The Jaguar XK120 is a sports car manufactured by Jaguar between 1948-1954. It was Jaguar's first sports car since the SS 100, which stopped production in 1940. The XK120 was launched both as an open 2-seater and roadster at the 1948 London Motor Show as a show car for the new Jaguar XK engine. The display car was the first prototype which looked almost identical to the production cars, except that the straight outer pillars of it's windscreen would be curved on the production version. The roadster caused a sensation, which persuaded William Lyons (Jaguar founder and design boss) to put it into production. Starting in 1948, the first 242 cars had wood-framed open two-seater bodies with aluminium panels. Production switched to the 1cwt or 51kg heavier all-steel in early 1950. The "120" referred to the aluminium car's 120mph top speed, which made it the world's fastest production car at the time of its launch. In 1949 the first production roadster was delivered to Clark Gable. Ultimately the XK120 became available in two open versions, first as an open two-seater known in the US as the roadster, then as a drophead coupé (DHC) in 1953; and in 1951 also as a closed, or fixed head coupé (FHC). On May 30, 1949, on the empty Ostend-Jabbeke motorway in Belgium, a prototype XK120 achieved an average of runs in opposing directions of 132.6mph. In 1950 and 1951, at a banked oval track in France, XK120 roadsters averaged over 100mph for 24 hours and over 130mph for an hour. In 1952 a fixed-head coupé took numerous world records for speed and distance when it averaged 100 mph for a week. Roadsters were also successful in racing and rallying.
The first roadsters, were constructed between late 1948 and early 1950. Beginning with the 1950 model year, all subsequent XK120s were mass-produced with pressed-steel bodies. The DHC and FHC versions, more luxuriously appointed than the roadsters, had wind-up windows and also wood veneers on the dashboard and interior door caps. With alloy cylinder heads and twin side-draft SU carburetors, the dual overhead-cam 3.4L straight-6 XK engine was comparatively advanced for a mass-produced unit of it's time. With a standard 8:1 compression ratio it developed 160bhp, using 80 octane fuel. Most of the early cars were exported; a 7:1 low-compression version, with consequently reduced performance, was reserved for the UK market. The Jaguar factory provided roadsters with the higher compression ratio to the press. Journalists could test the model's optimum performance in Belgium, on a long, straight stretch of road between Jabbeke and Ostend. The XK engine's basic design, later modified into 3.8 and 4.2 litre versions, lasted until the late 1980s. All XK120s had independent torsion bar front suspension, semi-elliptic leaf springs at the rear, recirculating ball steering, telescopically adjustable steering column, and all-round 12'' drum brakes that were prone to fade. Some cars were equiped with aluminium finned drum brakes to help overcome the fade. The roadsters lightweight canvas top and detachable sidescreens stowed out of sight behind the seats, and its barchetta-style doors had no external handles; instead there was an interior pull-cord which was accessible through a flap in the sidescreens. The windscreen could be removed to replace it with aeroscreens. The drophead coupé (DHC) had a padded, lined canvas top, which folded onto the rear deck behind the seats when retracted, and roll-up windows with opening quarter lights. The flat glass 2-piece windscreen was set in a steel frame that was integrated with the body and painted the same colour. Dashboards and door-caps in both the DHC and the FHC were wood-veneered, whereas the more spartan roadsters were leather-trimmed. All models had removable spats covering the rear wheel arches, which enhanced the streamlined look. On cars fitted with optional centre-lock wire wheels the spats were omitted as they gave insufficient clearance for the chromed, 2-eared Rudge-Whitworth knockoff hubs. Chrome plated wire wheels were optional from 1953. In addition to the wire wheels, upgrades on the Special Equipment version (called the M version in the United States) included increased power, stiffer suspension and a dual exhaust system.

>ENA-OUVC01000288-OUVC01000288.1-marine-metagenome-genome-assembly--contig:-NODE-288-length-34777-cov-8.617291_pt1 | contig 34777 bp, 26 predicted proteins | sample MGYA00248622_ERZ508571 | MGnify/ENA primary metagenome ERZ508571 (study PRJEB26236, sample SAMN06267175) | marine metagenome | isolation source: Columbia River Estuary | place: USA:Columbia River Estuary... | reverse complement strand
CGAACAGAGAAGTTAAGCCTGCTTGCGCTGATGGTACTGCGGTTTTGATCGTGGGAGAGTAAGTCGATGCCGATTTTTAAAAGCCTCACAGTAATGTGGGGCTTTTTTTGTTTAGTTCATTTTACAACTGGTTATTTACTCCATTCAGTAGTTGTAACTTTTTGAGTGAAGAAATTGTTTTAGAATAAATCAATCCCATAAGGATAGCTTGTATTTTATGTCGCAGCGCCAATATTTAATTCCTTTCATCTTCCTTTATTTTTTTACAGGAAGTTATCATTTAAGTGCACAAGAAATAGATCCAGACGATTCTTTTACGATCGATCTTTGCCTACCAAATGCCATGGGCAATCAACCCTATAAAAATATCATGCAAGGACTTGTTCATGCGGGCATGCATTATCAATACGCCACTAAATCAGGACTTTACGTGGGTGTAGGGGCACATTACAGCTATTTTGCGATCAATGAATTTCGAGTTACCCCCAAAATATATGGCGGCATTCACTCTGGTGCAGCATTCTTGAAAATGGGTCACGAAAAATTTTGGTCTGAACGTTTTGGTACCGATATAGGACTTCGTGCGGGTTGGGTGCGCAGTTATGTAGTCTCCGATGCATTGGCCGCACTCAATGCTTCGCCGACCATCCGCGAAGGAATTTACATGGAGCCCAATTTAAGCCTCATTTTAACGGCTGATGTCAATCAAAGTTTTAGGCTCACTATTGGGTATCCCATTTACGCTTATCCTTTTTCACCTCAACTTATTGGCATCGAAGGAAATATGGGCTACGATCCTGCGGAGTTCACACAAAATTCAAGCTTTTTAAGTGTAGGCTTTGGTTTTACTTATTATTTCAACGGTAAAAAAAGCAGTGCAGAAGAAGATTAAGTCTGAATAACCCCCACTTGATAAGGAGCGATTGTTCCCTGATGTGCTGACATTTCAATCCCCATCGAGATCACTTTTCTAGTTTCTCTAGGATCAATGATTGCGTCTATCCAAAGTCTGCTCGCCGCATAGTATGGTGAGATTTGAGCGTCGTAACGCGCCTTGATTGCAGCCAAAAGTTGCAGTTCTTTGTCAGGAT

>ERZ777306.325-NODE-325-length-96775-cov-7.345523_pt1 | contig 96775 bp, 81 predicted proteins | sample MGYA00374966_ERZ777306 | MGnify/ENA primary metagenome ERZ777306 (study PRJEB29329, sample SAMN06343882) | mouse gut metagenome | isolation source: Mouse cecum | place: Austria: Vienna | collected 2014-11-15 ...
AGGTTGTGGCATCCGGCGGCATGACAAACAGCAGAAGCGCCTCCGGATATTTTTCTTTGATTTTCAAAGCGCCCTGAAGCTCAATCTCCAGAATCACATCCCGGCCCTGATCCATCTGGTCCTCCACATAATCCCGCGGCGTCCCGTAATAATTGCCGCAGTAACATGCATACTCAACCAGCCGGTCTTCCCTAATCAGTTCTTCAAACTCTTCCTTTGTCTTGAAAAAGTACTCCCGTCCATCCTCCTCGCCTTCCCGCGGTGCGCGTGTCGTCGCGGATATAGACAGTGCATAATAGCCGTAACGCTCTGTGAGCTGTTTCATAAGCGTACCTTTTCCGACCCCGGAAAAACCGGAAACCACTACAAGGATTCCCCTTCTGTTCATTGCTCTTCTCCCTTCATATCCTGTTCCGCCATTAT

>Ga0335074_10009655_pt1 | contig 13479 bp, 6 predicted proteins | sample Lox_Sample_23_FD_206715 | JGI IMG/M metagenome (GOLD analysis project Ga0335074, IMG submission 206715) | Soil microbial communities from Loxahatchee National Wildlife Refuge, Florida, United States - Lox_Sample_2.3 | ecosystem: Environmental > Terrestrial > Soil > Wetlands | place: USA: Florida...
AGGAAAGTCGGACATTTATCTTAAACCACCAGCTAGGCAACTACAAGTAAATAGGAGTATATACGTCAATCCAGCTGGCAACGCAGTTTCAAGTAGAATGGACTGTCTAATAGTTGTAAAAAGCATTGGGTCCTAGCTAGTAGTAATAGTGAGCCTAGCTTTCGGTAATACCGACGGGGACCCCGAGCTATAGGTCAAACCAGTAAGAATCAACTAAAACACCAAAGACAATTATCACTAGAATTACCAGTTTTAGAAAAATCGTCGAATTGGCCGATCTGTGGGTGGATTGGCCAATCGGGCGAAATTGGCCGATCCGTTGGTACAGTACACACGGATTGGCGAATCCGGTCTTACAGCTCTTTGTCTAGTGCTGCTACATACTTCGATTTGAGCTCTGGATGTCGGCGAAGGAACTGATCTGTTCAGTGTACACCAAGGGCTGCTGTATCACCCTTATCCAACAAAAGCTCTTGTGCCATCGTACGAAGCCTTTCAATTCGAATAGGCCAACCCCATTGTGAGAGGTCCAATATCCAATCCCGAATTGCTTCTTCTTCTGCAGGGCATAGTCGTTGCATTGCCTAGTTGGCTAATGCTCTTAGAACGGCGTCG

Buying a Jaguar XK120?
In November 1949 The Motor magazine road-tested an XK120 roadster. This pre-production car registered as HKV 455, was the first prototype built. It was also the 1948 London Motor Show display model. When tested, it had the 8:1 compression ratio, was fitted with an undertray, and ran with hood and sidescreens in place. The magazine reported a top speed of 124.6mph, acceleration from 0 to 60 mph in 10.0 seconds and fuel consumption of 19.8 miles per imperial gallon.
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